12. The Thriving Port of Ros

Ros Tapestry Panel - The Thriving Port of Ros


William Marshal, now Earl of Pembroke, and his Countess Isabel planned a new town on the River Barrow, which would fulfil their ambition to open the province of Leinster  to new avenues of trade at an international level.   Due to his prominent standing across Europe, William Marshall was easily able to acquire the services of quality shipbuilders, merchants and bankers to ensure that New Ross developed into one of the finest ports in Europe.  Arterial waterways, the Nore and the Suir, fed into the Barrow estuary allowing water traffic to stretch from the midlands to the sea.  This panel shows the thriving port of Ros at approximately 1220 and  the various components that had made it  one of the most successful in Ireland.   It was a hub of activity, a melting pot of varied cultures and nationalities.  Key figures from across Europe arrived, including bankers from prominent Italian companies. They set up financial centres and offered loans to local merchants, whilst exploiting the vast wealth that passed through the port,  facilitating exports and investing in futures, the latter largely in wool-clips..  It became such a success that by the year 1230 up to 400 ships could be anchored in the port at any one time. The Italian bankers, most likely a Frescobaldi, a Spini, and a Riccardi, in the centre of this panel can be seen presiding over the port’s comings and goings, whilst to the right Cistercian monks can be seen carrying wool, the most important single export, to the ships.  An Irishman awaits payment for his horse,  and a colleague ties on a shaggy mantle,which was a peculiarly Irish garment, much sought after abroad, as were Irish falcons and hunting dogs.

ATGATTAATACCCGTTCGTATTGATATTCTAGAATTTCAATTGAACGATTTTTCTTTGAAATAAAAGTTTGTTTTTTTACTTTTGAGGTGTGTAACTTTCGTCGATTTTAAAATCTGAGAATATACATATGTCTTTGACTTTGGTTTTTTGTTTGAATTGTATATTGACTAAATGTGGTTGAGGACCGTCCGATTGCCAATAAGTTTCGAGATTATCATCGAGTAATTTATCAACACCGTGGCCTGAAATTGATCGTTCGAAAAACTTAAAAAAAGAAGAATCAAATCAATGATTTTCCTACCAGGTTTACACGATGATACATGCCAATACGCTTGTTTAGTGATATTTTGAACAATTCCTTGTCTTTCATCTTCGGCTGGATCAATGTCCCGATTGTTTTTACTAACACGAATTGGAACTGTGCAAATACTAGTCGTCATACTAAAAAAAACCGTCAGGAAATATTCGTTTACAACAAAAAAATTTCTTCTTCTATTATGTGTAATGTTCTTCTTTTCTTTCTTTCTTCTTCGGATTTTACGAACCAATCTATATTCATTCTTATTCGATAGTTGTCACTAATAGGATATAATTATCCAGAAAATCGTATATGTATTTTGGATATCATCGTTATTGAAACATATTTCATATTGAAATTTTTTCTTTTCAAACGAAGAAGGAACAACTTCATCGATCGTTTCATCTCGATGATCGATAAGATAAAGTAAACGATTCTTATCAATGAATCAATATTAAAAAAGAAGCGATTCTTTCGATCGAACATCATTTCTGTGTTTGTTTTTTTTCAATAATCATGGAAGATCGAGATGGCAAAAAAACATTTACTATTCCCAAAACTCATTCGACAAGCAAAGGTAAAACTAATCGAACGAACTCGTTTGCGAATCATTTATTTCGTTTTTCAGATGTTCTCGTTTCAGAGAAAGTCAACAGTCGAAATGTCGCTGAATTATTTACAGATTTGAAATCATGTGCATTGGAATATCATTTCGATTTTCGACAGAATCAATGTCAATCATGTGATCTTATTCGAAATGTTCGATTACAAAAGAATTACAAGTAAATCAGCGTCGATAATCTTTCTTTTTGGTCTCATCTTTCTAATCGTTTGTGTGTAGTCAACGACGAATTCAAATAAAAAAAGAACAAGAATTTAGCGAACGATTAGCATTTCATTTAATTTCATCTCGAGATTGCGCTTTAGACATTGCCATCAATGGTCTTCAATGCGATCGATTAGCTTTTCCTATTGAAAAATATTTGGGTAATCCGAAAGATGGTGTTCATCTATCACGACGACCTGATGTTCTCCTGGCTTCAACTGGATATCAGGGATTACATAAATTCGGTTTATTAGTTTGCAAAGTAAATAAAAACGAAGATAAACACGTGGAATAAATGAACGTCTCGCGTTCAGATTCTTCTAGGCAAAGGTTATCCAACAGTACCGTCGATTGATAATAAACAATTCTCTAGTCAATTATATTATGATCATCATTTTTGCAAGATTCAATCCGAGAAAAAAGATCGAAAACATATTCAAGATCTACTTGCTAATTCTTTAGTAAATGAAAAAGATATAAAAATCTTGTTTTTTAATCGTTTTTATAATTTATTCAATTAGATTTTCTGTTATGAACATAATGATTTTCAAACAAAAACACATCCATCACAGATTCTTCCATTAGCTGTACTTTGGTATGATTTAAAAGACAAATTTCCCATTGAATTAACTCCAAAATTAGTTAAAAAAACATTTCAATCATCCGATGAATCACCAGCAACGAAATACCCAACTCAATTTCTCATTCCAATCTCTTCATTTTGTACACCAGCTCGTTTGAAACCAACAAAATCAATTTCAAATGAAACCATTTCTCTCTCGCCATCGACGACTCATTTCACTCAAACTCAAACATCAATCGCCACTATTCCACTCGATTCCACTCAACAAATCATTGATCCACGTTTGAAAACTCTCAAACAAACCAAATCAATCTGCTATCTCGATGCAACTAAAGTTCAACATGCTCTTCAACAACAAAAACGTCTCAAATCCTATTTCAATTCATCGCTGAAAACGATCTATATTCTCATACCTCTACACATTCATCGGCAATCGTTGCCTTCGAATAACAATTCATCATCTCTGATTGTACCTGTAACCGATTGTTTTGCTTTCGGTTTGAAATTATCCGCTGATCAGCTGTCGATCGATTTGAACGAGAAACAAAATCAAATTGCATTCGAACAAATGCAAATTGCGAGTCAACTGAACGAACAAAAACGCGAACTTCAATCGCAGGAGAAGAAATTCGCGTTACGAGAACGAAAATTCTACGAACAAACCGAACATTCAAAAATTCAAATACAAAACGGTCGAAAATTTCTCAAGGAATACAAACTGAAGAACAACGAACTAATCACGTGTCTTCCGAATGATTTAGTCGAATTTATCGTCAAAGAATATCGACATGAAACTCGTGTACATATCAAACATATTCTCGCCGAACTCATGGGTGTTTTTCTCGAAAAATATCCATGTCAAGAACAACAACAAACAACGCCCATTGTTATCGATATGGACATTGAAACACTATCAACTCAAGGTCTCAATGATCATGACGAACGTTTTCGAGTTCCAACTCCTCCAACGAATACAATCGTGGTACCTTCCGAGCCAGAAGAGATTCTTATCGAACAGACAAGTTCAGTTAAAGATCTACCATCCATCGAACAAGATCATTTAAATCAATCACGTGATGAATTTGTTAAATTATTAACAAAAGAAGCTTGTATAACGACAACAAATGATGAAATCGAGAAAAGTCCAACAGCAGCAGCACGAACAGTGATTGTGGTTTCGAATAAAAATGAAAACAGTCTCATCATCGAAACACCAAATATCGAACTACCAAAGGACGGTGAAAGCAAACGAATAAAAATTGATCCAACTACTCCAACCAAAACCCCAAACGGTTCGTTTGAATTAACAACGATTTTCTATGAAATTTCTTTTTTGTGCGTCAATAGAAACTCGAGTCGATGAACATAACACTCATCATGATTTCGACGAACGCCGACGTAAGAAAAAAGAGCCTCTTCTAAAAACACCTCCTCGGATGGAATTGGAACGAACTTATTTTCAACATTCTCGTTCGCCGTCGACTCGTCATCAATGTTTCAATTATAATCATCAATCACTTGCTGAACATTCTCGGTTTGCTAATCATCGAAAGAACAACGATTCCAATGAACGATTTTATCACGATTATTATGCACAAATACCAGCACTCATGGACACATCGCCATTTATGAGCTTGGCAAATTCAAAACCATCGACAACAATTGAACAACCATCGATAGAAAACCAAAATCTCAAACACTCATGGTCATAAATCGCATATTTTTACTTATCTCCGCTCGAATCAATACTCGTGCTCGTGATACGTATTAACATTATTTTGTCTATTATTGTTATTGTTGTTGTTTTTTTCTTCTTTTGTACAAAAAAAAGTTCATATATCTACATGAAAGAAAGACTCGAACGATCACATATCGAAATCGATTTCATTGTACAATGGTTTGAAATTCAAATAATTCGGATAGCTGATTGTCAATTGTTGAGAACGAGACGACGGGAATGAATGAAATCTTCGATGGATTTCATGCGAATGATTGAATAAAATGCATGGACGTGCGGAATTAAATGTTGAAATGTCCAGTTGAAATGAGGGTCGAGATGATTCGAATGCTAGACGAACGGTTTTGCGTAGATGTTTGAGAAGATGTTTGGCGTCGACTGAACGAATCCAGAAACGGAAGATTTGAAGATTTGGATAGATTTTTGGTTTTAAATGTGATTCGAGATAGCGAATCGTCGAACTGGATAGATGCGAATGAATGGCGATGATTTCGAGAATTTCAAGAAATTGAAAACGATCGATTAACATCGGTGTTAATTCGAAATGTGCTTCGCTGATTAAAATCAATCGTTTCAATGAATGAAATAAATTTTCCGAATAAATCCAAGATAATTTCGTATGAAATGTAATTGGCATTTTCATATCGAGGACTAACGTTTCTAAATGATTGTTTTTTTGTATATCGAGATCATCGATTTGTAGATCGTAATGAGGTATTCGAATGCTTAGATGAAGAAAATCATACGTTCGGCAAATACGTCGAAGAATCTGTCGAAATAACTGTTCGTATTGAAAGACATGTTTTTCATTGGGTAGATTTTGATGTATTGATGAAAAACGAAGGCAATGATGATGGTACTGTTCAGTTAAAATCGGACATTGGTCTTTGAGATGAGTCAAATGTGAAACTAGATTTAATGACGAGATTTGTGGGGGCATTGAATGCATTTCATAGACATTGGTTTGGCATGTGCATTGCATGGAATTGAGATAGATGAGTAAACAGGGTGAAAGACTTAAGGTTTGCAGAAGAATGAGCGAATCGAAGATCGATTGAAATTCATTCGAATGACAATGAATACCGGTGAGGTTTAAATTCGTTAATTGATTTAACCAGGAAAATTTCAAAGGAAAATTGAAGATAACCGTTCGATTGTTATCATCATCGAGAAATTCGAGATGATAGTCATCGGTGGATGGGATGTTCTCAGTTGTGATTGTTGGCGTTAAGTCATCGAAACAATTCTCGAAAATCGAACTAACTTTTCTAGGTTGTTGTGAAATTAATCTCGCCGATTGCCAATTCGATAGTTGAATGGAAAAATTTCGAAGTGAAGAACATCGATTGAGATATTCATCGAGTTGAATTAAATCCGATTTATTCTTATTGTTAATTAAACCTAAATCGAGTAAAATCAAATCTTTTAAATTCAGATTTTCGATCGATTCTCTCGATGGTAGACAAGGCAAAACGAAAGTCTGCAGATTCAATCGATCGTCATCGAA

The upper border shows imports of wine and silk. It shows the mulberry trees being picked to make silk and  the silk being woven.  Vines are picked and wine was manufactured with a view to it being imported into Ireland.   Vast quantities came from Gascony and Anjou for the consumption of Irish chieftains, Norman lords and monastic abbots alike.

The lower border shows Irish horses being loaded into cogs – freight boats – for export to the armies in Europe.  The doors were sealed off until they arrived at their destination.   And on one side there are two ships confronting each other.  One of the ships is endeavouring to go to Waterford with its freight and William Marshall’s men are stopping them. Waterford and Ros were rivals,  and there was a certain amount of violence as a result.  On the other side, sheep from William’s son-in-law’s manor  in Old Ross are being shorn.